The New Testament records a certain ruler named Herod. And although they hold the same name, the Herod in Matthew 2:19-22, Mark 6:19-20, and Acts 12:20-23 are not the same person. They are different characters but from the same family. So, who are these Herods?
Antipater, the patriarch of Herods
The Herodian dynasty started with Herod the Great’s father, Antipater, who was an Edomite. Edomites are believed to be the descendants of Edom, also known as Esau, the twin brother of Jacob. And just like their forefathers, the Israelites and Edomites had a troubled relationship. Obadiah shared the reason why in Obadiah 1:11 – Edomites just looked on when Babylon ransacked Israel.
Antipater, eventually, became a Jew. But the Jews were wary of his conversion because of his family background. His alliance with Rome and his conspiring with Pompey in invading Israel did him no good in gaining favor with the Jews. He then made his son, Herod the Great, a governor of Galilee.
Herod the Great
When Antipater died, Herod the Great pledged allegiance to Augustus Caesar. The Roman emperor saw his potential as a ruler, so he installed him as king of Judea. At the age of 36, Herod the Great became the king of the Jews.
But the position slowly made Herod a lunatic. He was desperate to please his Roman superiors as well as appease his Jewish subjects. He tried to hold his throne by juggling questionable decisions during his reign. So, when he heard about the birth of Jesus from the Magi, he wanted to remove the threat immediately by deceiving the wise men. But, the Magi were warned in a dream and never returned to him. In his madness, he commanded the massacre of every male child in Bethlehem (Matthew 2:1-18).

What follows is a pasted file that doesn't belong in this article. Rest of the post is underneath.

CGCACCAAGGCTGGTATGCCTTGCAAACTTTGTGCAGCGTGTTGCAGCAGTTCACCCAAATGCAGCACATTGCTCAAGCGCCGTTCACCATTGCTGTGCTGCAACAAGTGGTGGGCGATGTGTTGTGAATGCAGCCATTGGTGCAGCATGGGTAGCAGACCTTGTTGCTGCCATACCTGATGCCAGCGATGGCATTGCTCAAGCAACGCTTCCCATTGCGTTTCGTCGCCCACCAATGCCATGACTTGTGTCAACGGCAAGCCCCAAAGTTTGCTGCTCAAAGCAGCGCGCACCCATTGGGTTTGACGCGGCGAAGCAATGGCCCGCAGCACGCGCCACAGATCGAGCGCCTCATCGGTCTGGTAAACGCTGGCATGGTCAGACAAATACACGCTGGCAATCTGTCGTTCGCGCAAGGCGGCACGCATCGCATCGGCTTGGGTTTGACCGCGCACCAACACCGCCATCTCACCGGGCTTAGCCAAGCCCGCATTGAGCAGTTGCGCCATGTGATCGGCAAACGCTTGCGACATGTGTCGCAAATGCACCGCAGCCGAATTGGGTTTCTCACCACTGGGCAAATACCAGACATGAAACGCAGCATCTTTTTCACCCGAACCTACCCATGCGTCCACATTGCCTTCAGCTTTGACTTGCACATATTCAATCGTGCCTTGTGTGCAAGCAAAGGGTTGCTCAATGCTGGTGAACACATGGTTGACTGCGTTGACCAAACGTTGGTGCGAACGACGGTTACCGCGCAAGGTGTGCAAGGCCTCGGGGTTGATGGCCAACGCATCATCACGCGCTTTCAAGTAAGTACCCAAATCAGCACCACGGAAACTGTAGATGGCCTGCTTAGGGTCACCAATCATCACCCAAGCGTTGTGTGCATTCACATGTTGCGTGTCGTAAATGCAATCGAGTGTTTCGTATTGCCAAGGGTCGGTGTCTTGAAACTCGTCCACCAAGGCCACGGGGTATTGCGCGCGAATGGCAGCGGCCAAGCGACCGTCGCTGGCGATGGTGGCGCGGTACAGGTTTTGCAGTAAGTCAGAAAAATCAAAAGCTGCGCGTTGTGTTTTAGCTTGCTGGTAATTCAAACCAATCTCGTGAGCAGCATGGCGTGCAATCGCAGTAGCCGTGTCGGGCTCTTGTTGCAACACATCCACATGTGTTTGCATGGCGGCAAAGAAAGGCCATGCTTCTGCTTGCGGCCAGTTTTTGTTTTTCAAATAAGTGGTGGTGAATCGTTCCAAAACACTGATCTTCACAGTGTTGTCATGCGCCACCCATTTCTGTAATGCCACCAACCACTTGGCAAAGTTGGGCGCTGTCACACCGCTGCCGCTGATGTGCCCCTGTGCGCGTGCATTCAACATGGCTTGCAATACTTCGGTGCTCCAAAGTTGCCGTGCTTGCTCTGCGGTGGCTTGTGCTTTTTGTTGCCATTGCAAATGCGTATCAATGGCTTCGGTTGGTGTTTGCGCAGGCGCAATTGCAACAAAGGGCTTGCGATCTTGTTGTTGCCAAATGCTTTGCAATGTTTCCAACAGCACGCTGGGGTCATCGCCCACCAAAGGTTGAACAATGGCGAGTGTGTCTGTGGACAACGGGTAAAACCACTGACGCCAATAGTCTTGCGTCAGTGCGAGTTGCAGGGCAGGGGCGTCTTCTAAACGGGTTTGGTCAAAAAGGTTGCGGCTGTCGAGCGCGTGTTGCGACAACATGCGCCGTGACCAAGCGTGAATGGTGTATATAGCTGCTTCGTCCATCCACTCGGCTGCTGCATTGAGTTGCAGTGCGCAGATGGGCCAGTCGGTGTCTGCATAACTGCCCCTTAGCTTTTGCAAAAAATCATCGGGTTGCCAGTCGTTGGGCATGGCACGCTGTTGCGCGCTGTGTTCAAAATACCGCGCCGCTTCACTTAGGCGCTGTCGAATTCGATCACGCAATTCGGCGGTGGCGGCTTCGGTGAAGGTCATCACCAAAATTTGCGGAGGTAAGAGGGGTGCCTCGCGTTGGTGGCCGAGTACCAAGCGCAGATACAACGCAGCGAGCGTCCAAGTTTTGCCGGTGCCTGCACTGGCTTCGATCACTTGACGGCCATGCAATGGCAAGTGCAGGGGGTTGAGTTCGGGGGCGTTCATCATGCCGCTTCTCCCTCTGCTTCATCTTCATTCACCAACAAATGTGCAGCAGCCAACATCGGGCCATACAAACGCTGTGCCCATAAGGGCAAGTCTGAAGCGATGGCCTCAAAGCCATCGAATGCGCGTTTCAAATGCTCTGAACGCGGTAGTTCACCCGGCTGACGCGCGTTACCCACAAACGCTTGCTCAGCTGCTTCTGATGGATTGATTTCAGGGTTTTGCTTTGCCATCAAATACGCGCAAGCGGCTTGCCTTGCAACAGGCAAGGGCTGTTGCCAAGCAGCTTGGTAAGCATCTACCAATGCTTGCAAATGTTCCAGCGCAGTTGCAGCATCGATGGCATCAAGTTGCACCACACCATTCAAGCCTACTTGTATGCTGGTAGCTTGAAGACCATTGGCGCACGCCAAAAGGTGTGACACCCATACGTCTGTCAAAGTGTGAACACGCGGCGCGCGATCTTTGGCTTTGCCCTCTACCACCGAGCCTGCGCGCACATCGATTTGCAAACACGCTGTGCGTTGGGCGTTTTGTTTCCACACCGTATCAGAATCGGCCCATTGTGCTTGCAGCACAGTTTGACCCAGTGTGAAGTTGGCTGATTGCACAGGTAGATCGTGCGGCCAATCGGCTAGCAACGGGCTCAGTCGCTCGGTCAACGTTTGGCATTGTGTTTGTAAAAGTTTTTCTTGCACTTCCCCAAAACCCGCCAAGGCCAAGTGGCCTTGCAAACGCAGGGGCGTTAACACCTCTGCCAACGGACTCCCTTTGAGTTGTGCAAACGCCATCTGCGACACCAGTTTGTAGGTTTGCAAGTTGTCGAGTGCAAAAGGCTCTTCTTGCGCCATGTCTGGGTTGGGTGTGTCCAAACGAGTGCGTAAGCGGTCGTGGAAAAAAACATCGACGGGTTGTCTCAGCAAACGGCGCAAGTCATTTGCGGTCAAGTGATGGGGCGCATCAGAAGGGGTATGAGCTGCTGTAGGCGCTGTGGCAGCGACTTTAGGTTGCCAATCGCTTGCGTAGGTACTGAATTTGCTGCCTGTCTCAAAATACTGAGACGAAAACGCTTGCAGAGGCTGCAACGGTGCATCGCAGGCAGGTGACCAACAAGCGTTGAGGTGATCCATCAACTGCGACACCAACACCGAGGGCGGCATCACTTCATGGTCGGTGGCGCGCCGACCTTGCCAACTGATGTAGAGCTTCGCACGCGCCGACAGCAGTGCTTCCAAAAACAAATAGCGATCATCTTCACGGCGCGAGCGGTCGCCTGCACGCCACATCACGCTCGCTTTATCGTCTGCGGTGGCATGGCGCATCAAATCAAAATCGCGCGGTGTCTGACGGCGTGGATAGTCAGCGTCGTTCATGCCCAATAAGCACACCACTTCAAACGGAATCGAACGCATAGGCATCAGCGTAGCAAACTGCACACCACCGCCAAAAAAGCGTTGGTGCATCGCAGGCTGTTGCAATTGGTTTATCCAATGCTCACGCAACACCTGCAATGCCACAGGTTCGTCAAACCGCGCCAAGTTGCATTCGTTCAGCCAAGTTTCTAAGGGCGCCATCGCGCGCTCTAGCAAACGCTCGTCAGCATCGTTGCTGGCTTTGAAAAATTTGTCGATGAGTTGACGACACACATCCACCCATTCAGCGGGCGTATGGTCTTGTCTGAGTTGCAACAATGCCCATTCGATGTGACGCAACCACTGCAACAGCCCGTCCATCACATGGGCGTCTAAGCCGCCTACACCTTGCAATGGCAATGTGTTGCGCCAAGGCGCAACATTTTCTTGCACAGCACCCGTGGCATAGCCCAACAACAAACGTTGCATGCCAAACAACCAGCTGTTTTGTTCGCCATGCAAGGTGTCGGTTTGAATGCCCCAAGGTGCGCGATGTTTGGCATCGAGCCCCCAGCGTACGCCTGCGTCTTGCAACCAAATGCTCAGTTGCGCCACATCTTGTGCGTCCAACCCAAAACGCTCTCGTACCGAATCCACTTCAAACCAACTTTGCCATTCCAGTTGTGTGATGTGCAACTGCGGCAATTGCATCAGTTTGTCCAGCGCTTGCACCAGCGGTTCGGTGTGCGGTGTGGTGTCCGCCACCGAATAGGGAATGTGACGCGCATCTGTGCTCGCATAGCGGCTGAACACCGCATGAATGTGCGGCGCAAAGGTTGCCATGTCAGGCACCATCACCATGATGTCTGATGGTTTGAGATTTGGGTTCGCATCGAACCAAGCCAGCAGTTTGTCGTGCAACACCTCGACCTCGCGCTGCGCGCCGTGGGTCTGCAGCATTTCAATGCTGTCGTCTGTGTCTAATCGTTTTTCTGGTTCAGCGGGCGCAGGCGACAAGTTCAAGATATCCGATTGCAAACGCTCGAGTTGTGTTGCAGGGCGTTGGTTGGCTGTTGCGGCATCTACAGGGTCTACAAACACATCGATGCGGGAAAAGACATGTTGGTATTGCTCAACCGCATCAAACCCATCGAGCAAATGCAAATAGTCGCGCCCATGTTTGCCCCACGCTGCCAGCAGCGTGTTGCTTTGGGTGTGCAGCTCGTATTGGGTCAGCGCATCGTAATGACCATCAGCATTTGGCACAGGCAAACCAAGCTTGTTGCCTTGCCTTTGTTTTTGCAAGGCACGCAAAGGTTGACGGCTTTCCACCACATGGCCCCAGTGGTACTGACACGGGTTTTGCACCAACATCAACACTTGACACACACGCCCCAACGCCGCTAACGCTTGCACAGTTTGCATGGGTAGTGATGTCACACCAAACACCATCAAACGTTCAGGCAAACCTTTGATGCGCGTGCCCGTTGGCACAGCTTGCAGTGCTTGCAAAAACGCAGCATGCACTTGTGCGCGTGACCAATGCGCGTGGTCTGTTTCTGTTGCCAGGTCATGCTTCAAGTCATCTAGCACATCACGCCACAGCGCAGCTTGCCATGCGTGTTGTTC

Herod the Great died, and his son Archelaus replaced him as king, while Herod Antipas ruled over Galilee.
The younger son, Herod Antipas, was the center of the Gospel’s discussion. He was the Herod who John the Baptist called out for all the wicked things he had done. The governor locked John in prison and eventually ordered his death because of Herodias, his brother’s wife (Mark 6:19-20).
Herod Agrippa I
Another Herod mentioned in the Bible is Herod Agrippa I, who appeared in Acts 12. He was Antipas’ nephew, but his bond with Caligula, the third Roman emperor, put him as king of the Jews.
In Acts 12:20-23, his reign ended when he stole the glory from God.
According to history, there were many other Herods, but the above Herods were the ones who crossed the history of our Lord and Savior, Jesus.
Reference: Bible Overview